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Cell Phone Mars Daedalus Quartet's Magical Beethoven Performance

by William Thomas Walker

The audience in Fletcher Opera Theater on the afternoon of May 7 was perfectly quiet as Daedalus String Quartet cellist Raman Ramakrishnan began the pp notes that open Beethoven's String Quartet No. 15 in A Minor, Op. 132. He had hardly started when the sound of some idiot's cell phone filled the virtually silent hall! This aural vandalism, like spray painting an icon, was the only blot on an otherwise superb afternoon of chamber music. The Daedalus String Quartet, founded in the summer of 2000, won the Grand Prize of the Banff International String Quartet Competition only one year later. They have racked up an impressive stack of glowing reviews. The ensemble has been appointed the quartet for CMS Two, the Chamber Music Society of Lincoln Center's residency program for young artists and ensembles, for both the 2005-6 and 2006-7 seasons. The qualities that have earned rosettes for the quartet were all on display throughout a wide-ranging program in Raleigh. Brother and sister violinists Kyu-Young Kim and Min-Young Kim alternate on first violin. Min-Young led the first half and Kyu-Young led the last half of the program.

The serene and clear interplay of musical lines of four Contrapuncti from J. S. Bach's Art of Fugue opened the concert. I am afraid that Min-Young's "New Age" and too-long comments about spirituality conjured up cynical visions of tie-died T-shirts, candles, you-know-what smoke, and Ravi Shankar riffs – a '60s flashback. Masterful playing quickly cleared the cobwebs. The siblings match their intonation, phrasing, and tone unusually closely, truly playing as one when the score calls for it. Critics of string arrangements of the Bach carp that some of the musical lines were meant to be implied or inferred from their being partially played on a keyboard. The beauty of the viola's line was brought out splendidly by Jessica Thompson in the last two fugues.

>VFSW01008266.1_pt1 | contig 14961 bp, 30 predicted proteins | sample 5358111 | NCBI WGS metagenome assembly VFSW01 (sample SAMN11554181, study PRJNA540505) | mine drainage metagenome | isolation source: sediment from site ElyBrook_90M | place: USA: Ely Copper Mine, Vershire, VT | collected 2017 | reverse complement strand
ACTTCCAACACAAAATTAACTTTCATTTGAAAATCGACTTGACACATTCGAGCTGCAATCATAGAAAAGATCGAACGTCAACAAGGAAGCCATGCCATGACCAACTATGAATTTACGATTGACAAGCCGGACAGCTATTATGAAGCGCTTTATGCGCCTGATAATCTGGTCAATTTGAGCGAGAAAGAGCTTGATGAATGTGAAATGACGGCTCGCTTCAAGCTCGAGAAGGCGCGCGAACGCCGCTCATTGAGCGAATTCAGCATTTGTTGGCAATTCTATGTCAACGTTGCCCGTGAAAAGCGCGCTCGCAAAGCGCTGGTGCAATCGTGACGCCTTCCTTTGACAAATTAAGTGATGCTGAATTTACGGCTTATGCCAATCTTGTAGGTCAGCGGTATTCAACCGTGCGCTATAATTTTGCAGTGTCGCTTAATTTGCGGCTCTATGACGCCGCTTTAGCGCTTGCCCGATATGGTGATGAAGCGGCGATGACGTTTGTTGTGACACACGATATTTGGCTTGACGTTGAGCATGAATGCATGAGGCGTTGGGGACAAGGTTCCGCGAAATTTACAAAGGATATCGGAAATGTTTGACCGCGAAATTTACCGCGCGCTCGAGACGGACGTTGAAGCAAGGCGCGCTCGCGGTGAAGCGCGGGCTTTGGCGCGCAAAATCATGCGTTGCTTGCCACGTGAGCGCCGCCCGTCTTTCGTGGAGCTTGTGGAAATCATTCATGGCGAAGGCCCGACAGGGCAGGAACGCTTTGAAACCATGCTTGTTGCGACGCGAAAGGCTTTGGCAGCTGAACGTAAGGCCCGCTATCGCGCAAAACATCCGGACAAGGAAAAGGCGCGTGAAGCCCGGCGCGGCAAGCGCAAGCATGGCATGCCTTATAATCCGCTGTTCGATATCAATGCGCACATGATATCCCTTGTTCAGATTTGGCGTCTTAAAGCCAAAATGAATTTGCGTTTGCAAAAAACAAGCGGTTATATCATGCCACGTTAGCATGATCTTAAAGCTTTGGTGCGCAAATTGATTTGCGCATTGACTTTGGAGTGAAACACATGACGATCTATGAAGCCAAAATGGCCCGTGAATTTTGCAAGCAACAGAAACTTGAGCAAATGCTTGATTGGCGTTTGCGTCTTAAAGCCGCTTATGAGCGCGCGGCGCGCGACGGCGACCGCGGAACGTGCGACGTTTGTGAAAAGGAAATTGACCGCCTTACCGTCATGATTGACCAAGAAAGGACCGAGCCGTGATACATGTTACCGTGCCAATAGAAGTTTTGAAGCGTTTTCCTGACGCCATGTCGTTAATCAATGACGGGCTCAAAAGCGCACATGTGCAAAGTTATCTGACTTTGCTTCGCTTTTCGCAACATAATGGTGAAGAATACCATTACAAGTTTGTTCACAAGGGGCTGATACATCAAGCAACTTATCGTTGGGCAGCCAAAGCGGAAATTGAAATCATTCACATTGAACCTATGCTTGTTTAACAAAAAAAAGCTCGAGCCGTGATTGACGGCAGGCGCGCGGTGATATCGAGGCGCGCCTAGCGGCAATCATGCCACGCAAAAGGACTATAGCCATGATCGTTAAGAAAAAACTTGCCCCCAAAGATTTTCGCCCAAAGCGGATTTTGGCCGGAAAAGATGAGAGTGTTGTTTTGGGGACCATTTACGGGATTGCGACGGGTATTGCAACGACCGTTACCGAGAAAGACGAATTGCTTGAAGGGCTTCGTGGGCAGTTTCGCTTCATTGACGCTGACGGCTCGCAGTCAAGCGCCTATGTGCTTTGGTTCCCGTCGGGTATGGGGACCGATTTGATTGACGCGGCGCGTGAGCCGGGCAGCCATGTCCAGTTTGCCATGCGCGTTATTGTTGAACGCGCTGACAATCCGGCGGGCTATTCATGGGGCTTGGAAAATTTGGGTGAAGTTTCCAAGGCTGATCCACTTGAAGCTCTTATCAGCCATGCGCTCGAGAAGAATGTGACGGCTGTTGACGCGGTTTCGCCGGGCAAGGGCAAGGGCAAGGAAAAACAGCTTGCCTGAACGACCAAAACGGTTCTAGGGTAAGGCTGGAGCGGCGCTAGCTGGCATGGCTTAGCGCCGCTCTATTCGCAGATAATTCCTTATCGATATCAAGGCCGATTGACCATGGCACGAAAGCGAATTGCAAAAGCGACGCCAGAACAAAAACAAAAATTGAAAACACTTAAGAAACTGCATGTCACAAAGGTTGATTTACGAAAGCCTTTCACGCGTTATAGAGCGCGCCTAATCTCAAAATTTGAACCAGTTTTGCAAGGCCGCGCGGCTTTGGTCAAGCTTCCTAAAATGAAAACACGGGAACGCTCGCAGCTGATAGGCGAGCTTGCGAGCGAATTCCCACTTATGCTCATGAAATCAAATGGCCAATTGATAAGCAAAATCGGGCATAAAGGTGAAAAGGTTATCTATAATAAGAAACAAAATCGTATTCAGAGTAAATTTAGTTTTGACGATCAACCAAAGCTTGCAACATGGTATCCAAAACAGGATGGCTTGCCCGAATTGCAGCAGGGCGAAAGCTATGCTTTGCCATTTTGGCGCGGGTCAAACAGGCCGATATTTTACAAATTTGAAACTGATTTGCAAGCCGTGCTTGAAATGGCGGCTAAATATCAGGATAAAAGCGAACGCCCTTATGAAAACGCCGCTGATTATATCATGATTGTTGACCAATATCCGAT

Benjamin Britten's compositions are too little programmed in the Triangle, and the last outing for his String Quartet No. 2 in C, Op. 36 (1945), played by the Emerson String Quartet October 9, 2004, was disastrous, with the audience and the ensemble under a cloud. The dark, emotionally-draining quality of the work reflects Britten's experience accompanying Yehudi Menuhin on a tour of Germany to play for the survivors of the Holocaust. The last movement, "Chacony," a simple theme repeated over and over, reflects the fact that the piece was a commission to commemorate the 250th anniversary of the death of Purcell. The Daedalus musicians made the best possible case for the Britten with translucent playing, nuanced dynamics, and a refined tone palette. The 21 variations of the last movement were spun out with a culminating sense of inevitability.

Once past the sonic disfigurement of the cell phone, the Daedalus Quartet swept up listeners in a breathtaking performance of Beethoven's String Quartet in A minor. The dynamics were subtle, and elements of the work's structure were unusually clear. The heart of the work, the third movement, marked by the composer as "Holy Song of Thanksgiving to the Divinity by a Convalescent, in the Lydian Mode," was transcendent as the varied versions of a hymnal theme conjured up an otherworldly stillness. The ensemble ought to commit their interpretation to CD.

The Daedalus's encore brought shades of Scott Joplin. Each player was featured in turn over the course of the delightful syncopations of "Rampart Street Rowhouse Rag," a movement from String Quartet No. 1, "At the Octoroon Balls," by Wynton Marsalis.

The concert marked the end of the Raleigh Chamber Music Guild's Masters Series for 2005-6.

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